GWEN IFILL: Ken Duberstein.

KEN DUBERSTEIN: I also think with this perpetual campaign people are already starting to focus on 2008.

But in the Senate, in the Republican majority, people are already active in trying to figure out who is going to replace Bill Frist who has announced that he will not run for reelection as the majority leader of the United States Senate.

So you have inside the Republican Conference itself the beginning of fissures as people start jockeying for position both in 2006 and 2008, let alone the Democratic jockeying that is also already taking place.

GWEN IFILL: Certainly.

KEN DUBERSTEIN: I think that complicates as an overlay on everything that President Bush is about to propose.

GWEN IFILL: Even though President Bush doesn’t like to talk about the “l” word, that is, legacy. There is obviously some pressure on second-term presidents to worry about legacy or to position himself for legacy.

DAVID GERGEN: They don’t talk about it, but there’s no question that his team is dedicated to building a legacy.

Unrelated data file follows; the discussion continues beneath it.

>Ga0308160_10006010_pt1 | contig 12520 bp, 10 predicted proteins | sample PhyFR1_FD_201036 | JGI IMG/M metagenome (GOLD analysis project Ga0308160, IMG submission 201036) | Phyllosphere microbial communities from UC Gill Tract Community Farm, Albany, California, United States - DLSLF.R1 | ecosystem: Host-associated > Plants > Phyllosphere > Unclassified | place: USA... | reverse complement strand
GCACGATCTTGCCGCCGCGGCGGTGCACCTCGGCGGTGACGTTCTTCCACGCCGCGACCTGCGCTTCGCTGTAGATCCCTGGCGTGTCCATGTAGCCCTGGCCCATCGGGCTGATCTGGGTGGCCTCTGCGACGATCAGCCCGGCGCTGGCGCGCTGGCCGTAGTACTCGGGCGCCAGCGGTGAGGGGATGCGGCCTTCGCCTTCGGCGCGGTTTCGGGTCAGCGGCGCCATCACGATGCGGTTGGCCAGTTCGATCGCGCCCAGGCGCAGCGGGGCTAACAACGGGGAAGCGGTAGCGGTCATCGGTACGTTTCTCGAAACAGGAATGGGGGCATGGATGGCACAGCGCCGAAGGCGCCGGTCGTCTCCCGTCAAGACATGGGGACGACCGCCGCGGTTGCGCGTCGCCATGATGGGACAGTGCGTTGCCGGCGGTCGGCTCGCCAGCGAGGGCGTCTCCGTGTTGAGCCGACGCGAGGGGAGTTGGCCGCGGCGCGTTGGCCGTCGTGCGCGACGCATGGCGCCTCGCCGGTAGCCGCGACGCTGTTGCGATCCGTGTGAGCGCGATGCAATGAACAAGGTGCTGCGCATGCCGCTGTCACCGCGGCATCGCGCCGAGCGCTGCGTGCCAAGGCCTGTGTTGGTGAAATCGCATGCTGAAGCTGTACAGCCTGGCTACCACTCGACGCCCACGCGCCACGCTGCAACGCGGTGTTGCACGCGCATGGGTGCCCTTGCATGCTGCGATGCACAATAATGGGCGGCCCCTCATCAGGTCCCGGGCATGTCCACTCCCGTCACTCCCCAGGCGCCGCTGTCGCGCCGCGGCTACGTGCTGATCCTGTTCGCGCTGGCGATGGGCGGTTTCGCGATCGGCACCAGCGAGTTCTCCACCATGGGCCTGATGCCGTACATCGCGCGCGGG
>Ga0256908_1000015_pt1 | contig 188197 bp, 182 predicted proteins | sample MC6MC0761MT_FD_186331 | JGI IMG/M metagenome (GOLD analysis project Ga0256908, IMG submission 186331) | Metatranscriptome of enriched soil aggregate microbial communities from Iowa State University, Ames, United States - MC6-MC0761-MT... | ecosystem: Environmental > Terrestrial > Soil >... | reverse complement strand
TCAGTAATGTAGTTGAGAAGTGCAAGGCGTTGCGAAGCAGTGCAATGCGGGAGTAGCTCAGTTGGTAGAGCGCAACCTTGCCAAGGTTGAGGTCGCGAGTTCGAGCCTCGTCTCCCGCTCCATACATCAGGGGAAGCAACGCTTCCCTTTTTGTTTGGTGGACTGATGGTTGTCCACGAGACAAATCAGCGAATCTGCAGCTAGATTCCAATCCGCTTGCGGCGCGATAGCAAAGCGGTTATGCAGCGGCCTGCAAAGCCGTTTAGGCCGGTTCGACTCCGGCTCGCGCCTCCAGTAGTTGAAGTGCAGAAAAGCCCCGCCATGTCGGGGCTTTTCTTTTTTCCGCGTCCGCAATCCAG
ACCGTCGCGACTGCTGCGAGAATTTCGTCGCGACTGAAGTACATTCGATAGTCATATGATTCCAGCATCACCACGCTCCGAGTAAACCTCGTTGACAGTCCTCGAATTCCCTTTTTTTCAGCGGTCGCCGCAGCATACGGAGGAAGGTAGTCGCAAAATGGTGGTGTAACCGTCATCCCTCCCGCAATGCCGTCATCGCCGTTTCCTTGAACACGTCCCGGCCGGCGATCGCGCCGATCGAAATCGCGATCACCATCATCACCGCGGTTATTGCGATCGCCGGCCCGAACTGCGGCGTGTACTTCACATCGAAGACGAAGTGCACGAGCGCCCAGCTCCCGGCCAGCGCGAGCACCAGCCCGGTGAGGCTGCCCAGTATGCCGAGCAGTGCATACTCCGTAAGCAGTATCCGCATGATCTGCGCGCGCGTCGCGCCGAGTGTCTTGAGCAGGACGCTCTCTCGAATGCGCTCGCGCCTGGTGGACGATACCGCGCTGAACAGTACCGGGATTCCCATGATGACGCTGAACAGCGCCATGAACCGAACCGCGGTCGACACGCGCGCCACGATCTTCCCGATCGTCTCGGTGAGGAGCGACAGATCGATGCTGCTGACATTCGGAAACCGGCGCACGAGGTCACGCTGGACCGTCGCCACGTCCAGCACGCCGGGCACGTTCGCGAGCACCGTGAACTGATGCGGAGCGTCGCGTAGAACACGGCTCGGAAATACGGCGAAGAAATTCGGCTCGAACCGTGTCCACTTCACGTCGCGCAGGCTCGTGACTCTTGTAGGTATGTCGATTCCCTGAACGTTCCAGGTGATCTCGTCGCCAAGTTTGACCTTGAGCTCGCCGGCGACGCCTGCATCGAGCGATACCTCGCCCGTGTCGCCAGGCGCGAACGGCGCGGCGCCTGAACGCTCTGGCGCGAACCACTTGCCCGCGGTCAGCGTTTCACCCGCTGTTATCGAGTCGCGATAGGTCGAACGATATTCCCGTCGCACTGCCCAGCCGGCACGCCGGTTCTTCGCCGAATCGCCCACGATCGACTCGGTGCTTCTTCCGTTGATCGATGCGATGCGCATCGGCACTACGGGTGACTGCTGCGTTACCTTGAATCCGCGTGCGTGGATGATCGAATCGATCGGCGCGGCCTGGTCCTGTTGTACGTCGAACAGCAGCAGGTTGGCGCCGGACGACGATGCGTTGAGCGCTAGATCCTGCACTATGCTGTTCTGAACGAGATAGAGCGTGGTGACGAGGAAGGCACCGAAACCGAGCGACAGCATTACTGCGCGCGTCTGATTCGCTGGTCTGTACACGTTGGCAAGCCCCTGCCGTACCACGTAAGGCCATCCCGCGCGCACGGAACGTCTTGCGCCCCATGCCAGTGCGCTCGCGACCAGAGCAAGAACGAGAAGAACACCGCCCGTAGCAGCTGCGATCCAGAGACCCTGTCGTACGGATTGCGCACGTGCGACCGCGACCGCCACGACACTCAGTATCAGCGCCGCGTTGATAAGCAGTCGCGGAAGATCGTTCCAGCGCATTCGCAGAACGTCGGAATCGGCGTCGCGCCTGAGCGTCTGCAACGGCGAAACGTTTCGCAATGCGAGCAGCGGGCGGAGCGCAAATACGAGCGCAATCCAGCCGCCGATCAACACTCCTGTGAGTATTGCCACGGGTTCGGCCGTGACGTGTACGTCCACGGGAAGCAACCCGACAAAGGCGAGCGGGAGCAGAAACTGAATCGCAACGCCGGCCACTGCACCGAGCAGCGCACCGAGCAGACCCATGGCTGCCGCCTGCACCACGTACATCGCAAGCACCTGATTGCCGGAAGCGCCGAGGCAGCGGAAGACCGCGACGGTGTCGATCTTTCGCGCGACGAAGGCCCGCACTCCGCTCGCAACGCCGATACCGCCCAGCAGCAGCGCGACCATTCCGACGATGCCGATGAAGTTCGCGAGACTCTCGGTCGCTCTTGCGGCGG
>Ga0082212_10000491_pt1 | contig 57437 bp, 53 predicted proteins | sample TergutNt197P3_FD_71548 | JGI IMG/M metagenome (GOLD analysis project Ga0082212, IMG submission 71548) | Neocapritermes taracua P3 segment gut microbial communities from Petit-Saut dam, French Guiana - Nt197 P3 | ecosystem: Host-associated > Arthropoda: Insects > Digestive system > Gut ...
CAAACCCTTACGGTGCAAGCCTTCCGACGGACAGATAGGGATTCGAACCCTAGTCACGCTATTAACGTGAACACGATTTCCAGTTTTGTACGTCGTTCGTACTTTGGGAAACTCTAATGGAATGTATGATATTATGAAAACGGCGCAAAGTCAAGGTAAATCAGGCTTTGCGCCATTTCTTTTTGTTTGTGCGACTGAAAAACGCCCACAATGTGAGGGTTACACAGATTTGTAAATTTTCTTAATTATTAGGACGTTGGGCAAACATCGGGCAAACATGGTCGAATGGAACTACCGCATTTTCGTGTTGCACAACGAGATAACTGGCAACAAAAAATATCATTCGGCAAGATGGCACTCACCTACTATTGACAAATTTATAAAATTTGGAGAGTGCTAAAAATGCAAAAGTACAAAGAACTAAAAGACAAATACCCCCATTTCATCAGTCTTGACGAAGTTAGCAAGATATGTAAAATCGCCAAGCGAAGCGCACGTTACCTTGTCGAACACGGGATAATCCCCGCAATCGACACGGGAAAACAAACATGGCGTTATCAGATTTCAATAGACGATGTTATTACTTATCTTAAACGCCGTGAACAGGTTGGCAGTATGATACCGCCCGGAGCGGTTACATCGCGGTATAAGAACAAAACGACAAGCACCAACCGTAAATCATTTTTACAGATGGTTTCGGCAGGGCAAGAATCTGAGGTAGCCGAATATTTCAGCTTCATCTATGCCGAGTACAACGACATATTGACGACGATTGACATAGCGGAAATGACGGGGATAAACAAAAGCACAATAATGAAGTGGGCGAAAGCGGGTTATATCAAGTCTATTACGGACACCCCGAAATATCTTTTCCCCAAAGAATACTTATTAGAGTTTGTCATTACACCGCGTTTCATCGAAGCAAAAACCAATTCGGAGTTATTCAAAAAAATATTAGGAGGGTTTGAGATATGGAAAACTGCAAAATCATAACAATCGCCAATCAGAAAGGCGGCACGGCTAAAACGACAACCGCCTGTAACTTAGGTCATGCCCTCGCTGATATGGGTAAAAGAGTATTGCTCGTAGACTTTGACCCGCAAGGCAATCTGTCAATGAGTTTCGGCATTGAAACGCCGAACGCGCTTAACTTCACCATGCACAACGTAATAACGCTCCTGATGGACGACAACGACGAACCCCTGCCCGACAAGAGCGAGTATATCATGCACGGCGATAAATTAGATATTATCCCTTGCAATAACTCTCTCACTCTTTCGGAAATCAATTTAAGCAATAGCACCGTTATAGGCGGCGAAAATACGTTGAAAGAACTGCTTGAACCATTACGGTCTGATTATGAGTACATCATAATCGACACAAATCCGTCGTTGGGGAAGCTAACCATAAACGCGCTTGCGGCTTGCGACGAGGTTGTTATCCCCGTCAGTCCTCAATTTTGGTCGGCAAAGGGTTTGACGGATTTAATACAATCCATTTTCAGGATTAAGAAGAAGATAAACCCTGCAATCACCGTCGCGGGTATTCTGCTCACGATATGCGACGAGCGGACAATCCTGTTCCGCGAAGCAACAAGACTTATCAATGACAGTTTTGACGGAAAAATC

One of the differences between, I think, where George W. Bush is going and where some of his recent predecessors are going is he’s not only trying to build a substantive legacy but clearly this is a party builder; he wants to leave his party stronger when he leaves.

He and Karl Rove are trying to create a dominant Republican Party for the next twenty or thirty years in the McKinley model as we all know. And that’s quite different.

Actually, Democrats lost seats during the Clinton years and Republicans lost seats during the Reagan years. The Republicans have gained seats during the Bush years.

THOMAS McLARTY: The first time I believe in almost eight decades.

GWEN IFILL: How much time, Mack McLarty did you have to spend in the second term briefly worrying about legacy?

THOMAS McLARTY: It’s not mentioned but I think you almost worry about it from day one of the second term because you see that’s really the mandate of a second term of any president of what are you going to truly leave behind as your landmark.

GWEN IFILL: Mack McLarty, David Gergen, and Ken Duberstein, thank you all very much.

THOMAS McLARTY: Thank you so much.

DAVID GERGEN: Thank you.